What’s the one skill
every project manager
The ability to maintain
focus on the big picture,
despite all the day-to-day distractions.
What’s your favorite
I love trail running—
being one with nature,
alone in my thoughts.
Here in California, I can
do that all year long.
What’s the best
Never make a decision too early or too
late. You can’t be too
knee-jerk, but you also
can’t wait too long to
obtain all the necessary
information. You need
to find that sweet spot.
time frame, and monitored them closely in weekly
What did the planning phase look like?
We addressed any stakeholder concerns to get
their buy-in. The project goes through five cities.
Each has different concerns and requirements, so
we worked with all of them to establish a scope
they were satisfied with. We completed planning
documents with the California Department of
Transportation and got a safety and security plan
approved by the California Public Utilities Commission. We performed a site assessment to determine environmental hazards. And we did all this
before we hired the design-build contractor.
Did any unanticipated challenges arise?
Yes, and the biggest one really jeopardized the
project. Because the light rail runs on electricity,
we needed to have 10 traction power substations. You can’t do any of the extensive safety
testing without these substations, so they’re
critical to completing the project on time. Los
Angeles County Metropolitan Transportation
Authority, which owns and operates the rail
system once we build it, wanted to procure
the traction power substations, and we agreed
to let them do that. But in 2014, I realized the
procurement was in really bad shape and not
being managed well. Engineers at the Metropolitan Transportation Authority’s vendor were in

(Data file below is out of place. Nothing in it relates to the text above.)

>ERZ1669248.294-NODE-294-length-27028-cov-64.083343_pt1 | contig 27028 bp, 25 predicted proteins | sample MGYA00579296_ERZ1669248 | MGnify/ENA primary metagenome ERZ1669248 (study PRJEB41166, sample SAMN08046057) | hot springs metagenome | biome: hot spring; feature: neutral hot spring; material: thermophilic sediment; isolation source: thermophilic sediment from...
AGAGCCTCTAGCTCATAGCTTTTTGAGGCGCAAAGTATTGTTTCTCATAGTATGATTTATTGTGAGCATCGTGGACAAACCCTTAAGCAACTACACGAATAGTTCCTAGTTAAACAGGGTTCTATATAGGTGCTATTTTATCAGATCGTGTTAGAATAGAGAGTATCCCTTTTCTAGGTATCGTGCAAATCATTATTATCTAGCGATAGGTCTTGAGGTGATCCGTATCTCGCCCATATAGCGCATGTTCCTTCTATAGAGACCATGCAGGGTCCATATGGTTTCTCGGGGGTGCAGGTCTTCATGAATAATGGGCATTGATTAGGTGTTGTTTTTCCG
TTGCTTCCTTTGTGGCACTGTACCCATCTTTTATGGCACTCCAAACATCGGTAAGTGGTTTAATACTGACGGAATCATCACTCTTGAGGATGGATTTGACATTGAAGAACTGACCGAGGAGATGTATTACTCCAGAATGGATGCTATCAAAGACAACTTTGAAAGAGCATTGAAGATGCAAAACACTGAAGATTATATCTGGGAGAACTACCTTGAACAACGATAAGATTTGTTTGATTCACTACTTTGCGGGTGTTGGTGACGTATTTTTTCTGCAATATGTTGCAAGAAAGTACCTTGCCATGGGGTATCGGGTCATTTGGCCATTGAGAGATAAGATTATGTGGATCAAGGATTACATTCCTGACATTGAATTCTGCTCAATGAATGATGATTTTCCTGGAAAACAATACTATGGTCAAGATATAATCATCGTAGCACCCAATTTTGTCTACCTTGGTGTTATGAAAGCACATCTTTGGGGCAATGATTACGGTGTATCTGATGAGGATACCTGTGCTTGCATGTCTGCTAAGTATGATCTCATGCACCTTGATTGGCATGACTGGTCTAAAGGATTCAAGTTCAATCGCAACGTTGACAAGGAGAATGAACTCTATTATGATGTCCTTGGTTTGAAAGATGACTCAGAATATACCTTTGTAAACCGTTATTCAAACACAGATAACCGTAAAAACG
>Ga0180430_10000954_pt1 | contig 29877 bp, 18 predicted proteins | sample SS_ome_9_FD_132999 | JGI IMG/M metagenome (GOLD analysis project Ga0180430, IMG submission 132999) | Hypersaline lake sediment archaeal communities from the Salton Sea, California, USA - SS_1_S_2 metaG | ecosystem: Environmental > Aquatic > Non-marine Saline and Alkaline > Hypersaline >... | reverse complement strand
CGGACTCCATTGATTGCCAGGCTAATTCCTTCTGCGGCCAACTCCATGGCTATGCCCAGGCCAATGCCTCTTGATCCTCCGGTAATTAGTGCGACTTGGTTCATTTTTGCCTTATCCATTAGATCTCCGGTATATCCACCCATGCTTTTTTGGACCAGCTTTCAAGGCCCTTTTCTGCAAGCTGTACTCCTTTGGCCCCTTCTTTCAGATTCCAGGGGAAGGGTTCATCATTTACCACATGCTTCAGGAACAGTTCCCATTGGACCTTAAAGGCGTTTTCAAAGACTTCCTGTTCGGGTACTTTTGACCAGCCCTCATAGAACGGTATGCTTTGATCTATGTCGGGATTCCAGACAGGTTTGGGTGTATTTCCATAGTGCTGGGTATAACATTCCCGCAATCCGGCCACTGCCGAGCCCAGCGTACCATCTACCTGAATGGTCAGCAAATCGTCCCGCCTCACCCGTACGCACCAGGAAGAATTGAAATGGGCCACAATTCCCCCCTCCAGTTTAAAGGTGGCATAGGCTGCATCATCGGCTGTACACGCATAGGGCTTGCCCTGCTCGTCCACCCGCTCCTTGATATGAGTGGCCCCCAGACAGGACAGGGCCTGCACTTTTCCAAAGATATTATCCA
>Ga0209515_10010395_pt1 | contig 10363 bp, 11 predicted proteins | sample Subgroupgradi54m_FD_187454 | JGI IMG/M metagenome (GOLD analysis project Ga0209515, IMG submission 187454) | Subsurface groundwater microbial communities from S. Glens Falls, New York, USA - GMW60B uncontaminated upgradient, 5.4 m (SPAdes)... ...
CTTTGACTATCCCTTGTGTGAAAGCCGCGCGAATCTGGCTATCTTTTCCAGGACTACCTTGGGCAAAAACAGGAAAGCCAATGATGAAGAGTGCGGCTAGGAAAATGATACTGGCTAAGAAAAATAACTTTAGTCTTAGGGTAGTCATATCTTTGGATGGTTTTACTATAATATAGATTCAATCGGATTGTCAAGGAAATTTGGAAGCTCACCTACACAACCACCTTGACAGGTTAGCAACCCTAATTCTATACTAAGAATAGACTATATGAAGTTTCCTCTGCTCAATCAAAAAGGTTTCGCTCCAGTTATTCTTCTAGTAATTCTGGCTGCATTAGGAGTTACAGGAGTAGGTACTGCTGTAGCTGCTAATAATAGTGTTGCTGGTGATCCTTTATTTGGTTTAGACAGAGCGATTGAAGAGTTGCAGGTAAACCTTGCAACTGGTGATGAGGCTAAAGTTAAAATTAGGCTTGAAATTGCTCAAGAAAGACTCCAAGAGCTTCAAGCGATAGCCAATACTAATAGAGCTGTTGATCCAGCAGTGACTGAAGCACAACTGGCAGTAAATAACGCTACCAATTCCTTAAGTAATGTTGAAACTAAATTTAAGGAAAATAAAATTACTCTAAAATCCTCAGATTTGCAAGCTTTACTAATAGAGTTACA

charge, and they really had no project management processes in place. So the delivery of the
substations was drastically late.
How did you overcome the substations’ delay?
A representative from L.A. Metro and I spent two
days with the vendor’s executives to assess the
situation and develop a recovery plan. L.A. Metro
hadn’t assigned a project lead, so we assigned
leads from all three parties—my organization,
L.A. Metro and the vendor—and established clear
accountability. Then we held weekly conference
calls to track our progress and made about 10 site
visits to verify progress.
It took a big effort, and ultimately the vendor
did a good job of recovering. I’m very proud of
completing the project on time and on budget. A
lot of projects will re-baseline their schedule, but
we achieved the initial date we set in our contract
of September 2015.
What lesson have you learned on the Foothill
projects that can be applied to other public-
sector infrastructure projects?
Community sentiment is really important. You have
to get the community involved with the project to
some degree so that it has ownership and feels more
favorable toward it. We did that through the station
design and art review process during the planning
phase. The community had input into architectural
features of the stations, like the colors, pavers and
landscaping. Also, we kept the public constantly
informed about roadwork, street blockages and
Any other major lessons learned?
Make tough decisions quickly. Sometimes when
a challenging situation arose on other public
works projects I’ve been involved with, the decision was delayed to analyze it further and gather
more information. Certainly you want to make
an informed decision—knee-jerk reactions are
not good. But I’ve seen project leaders take too
long to make a decision. We were very nimble
at gathering just enough information needed to
make a sound decision and then taking action to
implement it. PM
We were very nimble at gathering just
enough information needed to make a
sound decision and then taking action
to implement it.